Between November 1 and 22, 1985, an outbreak of acute, nonbacterial gastroenteritis occurred in a 600-bed hospital in Toronto, Ontario, Canada. Illness in 635 of 2,379 (27%) staff was characterized by fatigue, nausea, diarrhea, and vomiting and had a median duration of 24-48 hours. The finding of virus-like particles measuring 25-30 nm in six stool specimens and low rates of seroresponse to Norwalk virus (3/39) and Snow Mountain agent (1/6) suggest that a Norwalk-like virus was responsible for the outbreak. The outbreak was of abrupt onset and high incidence, affecting 79 people in a single day. No common food or water exposure could be identified. The attack rate was greatest (69%) for staff who had worked in the Emergency Room. Of 100 patients and their companions who visited the Emergency Room on November 11-12 for unrelated problems, 33 (33%) developed gastroenteritis 24-48 hours after their visit, versus 0 of 18 who visited the Emergency Room on November 8 (p less than 0.001). An analysis of housekeepers who worked at least once during the period from November 9-13, which included those who became ill during the period of November 9-14, showed that the risk of becoming ill was four times greater for those who visited or walked through the Emergency Room than for those who did not (p = 0.028). These data are consistent with the possibility of the airborne spread of a virus.
APIC/CHICA-Canada Infection Control and Epidemiology: Professional and Practice Standards. Association for Professionals in Infection Control and Epidemiology, Inc, and the Community and Hospital Infection Control Association-Canada.
Group A streptococci account for less than 1% of all surgical wound infections but are an important cause of nosocomial outbreaks. We report here a cluster of four group A streptococcal infections that occurred within an 11-day period on a single surgical service. The index case presented with toxic shock-like syndrome. Epidemiologic investigation did not identify any relationship between infections. Restriction endonuclease analysis and M and T typing found the four isolates to be unrelated. Restriction endonuclease analysis is a useful tool for determining relatedness of nosocomial isolates of group A streptococci.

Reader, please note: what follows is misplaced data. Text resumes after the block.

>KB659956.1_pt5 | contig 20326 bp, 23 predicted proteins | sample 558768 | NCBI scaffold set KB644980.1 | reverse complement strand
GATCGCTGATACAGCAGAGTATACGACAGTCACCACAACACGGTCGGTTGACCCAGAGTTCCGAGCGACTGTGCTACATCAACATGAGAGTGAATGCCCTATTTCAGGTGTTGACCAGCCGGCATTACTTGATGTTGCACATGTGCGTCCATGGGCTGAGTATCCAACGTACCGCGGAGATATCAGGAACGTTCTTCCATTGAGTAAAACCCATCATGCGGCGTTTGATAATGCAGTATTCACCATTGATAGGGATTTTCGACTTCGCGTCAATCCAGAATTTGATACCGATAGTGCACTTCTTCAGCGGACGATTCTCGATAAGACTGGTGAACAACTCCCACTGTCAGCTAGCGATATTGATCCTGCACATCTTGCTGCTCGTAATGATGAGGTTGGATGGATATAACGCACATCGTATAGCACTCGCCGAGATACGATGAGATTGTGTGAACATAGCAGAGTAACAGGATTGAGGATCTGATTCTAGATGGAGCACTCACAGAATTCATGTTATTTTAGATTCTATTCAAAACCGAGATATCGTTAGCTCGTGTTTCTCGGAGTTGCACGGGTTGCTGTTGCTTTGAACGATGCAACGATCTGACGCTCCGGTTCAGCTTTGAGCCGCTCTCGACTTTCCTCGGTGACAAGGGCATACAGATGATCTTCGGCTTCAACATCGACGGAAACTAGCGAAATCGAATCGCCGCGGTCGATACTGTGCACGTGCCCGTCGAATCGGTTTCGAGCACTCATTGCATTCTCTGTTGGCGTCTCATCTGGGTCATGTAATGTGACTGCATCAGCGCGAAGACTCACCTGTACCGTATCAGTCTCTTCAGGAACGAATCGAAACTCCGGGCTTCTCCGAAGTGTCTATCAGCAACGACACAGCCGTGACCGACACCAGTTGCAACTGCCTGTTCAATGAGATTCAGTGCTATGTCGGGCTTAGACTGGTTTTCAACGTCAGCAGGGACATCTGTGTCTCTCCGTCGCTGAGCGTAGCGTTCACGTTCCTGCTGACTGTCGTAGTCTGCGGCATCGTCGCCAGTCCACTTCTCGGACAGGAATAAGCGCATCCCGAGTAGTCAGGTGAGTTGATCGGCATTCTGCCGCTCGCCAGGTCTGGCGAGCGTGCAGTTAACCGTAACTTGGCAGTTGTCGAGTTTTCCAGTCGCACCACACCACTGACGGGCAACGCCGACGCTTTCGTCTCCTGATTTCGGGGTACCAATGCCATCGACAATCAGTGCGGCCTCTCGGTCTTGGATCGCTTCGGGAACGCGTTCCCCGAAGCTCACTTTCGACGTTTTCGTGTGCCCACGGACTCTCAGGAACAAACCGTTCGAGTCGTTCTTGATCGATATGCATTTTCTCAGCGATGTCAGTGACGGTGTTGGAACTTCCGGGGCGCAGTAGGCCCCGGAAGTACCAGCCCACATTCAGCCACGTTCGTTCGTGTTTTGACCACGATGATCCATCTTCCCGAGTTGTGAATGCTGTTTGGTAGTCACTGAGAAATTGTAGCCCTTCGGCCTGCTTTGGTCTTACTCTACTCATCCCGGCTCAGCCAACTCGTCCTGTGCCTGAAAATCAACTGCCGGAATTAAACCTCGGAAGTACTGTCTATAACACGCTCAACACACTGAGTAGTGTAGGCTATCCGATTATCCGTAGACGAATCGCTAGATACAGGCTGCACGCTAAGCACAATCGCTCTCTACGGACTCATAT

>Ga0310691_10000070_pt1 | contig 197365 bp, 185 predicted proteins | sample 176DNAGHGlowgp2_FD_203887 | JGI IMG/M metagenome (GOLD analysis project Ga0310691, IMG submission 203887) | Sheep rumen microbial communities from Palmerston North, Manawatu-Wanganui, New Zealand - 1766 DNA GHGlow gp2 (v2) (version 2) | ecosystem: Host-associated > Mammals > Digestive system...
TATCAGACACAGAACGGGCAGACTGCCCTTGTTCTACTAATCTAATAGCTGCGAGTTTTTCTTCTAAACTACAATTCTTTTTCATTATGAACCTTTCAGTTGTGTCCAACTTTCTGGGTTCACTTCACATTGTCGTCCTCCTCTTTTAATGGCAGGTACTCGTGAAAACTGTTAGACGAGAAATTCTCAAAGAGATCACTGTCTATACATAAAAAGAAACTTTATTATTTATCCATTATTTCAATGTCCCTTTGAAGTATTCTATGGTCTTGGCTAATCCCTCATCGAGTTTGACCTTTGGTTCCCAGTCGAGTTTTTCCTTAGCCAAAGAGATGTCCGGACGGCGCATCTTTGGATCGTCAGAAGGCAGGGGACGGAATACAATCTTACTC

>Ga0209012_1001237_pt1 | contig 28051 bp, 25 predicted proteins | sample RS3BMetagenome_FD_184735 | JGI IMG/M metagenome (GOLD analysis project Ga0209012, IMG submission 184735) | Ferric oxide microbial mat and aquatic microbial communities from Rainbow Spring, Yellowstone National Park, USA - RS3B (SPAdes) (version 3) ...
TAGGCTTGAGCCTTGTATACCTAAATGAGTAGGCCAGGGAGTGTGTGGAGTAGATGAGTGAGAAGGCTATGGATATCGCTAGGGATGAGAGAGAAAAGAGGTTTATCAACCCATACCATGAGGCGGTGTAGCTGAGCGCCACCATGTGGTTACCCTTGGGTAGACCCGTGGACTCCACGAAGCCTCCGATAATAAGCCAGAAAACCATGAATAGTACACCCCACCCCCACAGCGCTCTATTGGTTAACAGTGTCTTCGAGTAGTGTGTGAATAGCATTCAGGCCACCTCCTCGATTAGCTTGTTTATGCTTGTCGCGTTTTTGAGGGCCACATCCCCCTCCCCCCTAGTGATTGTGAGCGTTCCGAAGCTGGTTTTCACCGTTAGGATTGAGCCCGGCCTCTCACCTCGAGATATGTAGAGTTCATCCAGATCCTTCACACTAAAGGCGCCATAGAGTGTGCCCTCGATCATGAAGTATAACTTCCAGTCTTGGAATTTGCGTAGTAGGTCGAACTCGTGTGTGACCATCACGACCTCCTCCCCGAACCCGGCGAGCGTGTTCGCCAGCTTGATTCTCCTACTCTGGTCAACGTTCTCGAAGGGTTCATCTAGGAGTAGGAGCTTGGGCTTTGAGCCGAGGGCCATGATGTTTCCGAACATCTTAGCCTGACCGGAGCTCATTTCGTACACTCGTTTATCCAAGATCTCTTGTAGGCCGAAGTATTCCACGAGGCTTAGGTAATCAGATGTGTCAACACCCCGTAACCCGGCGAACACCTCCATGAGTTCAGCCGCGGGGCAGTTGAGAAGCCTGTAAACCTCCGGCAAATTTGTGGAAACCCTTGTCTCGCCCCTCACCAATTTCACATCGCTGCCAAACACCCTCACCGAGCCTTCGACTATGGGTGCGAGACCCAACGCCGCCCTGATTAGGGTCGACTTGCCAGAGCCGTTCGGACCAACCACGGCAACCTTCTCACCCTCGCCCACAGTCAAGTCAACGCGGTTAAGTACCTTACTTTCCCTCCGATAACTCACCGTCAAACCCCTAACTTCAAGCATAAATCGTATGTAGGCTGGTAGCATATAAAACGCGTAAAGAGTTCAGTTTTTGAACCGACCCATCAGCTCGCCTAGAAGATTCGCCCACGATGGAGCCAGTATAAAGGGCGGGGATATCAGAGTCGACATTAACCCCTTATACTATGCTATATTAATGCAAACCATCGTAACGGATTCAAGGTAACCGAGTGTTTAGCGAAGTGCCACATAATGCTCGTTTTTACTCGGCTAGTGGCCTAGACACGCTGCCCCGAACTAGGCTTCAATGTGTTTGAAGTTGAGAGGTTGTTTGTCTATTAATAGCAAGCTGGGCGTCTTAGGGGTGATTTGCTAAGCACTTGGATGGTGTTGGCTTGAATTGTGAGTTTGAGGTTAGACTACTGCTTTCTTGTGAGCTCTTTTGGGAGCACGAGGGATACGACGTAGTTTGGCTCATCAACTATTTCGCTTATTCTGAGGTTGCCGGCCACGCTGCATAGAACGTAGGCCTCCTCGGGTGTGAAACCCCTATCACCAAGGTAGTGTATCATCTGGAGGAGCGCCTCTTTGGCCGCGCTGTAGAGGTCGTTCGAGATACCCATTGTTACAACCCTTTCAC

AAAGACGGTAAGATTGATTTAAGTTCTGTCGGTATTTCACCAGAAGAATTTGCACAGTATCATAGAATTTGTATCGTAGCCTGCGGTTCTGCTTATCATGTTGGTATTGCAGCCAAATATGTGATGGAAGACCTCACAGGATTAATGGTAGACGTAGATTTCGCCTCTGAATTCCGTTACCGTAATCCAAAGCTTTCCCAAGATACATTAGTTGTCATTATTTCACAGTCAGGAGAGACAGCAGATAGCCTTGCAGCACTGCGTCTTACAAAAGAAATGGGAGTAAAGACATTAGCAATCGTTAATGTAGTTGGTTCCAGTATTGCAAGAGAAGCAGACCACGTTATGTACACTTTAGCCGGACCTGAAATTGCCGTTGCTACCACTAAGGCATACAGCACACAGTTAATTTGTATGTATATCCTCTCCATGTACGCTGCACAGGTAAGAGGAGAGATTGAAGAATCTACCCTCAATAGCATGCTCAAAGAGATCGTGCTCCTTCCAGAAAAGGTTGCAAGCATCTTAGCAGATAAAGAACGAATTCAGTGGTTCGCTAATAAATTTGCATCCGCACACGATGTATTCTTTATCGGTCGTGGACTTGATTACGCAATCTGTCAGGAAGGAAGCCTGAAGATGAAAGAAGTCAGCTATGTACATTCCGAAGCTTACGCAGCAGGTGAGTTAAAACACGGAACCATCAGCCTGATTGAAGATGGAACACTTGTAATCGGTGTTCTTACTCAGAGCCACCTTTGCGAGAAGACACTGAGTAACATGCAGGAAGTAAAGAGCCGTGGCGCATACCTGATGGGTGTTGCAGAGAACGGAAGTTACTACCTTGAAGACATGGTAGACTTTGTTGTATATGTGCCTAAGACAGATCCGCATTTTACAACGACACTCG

This project demonstrates the effect of increasing the skills of Community Health Aides (CHAs) on the use of specific preventive health services by women in remote Alaska villages. Eight CHAs were trained in specimen collection for Pap and sexually transmitted disease testing, and in clinical breast examination. Skill competency was monitored. Computerized medical records of all women between the ages of 18 and 75 in the four villages with trained CHAs and in four comparison villages (n = 1093) were checked for Pap status prior to CHA training and again 12 months later. All eight CHAs achieved competency and provided services in their village clinics with telephone support from an experienced clinician. The post-training year Pap test rate of women who were overdue for a Pap test was 0.44 in the villages with trained CHAs; the rate among the women in the comparison villages was 0.32 (p = .079).
Although Serratia marcescens is a well-known nosocomial pathogen, investigation of its hospital ecology has been limited by the lack of available typing techniques. During an investigation of the occurrence of this organism in a neonatal intensive care unit, we evaluated a number of such techniques. Using a selective medium, we conducted prospective surveillance of neonatal rectal colonization and environmental contamination with S. marcescens. In 8 months of surveillance, 5.1% (20 of 394) of the infants admitted to the unit became colonized. Most sink surfaces and drains were also culture positive. Differences between isolates could not be detected in biotypes from a commercial identification system (MicroScan) or by antibiograms, total protein fingerprints, or plasmid profiles. Serogrouping and genomic DNA restriction endonuclease analysis revealed the presence of six strains that colonized infants and a similar number of environmental strains. These two methods were concordant, with the exception that genomic DNA analysis demonstrated lack of relatedness between some strains within the same serogroup. DNA restriction endonuclease analysis was practical and reliable. The differences this method detected between environmental and neonatal strains provided strong evidence that the environment was not an important reservoir for S. marcescens in our neonatal intensive care unit.
The BACTEC PLUS 26 (NR26) (Becton Dickinson, Towson, Md.) high-volume blood culture bottle replaced the less expensive smaller-volume NR6A bottle in our hospital. An audit carried out several months after their introduction revealed that only 17.5% of the NR26 bottles received the required blood volume. Several audits and educational programs were required in order to achieve a compliance rate of > 60%.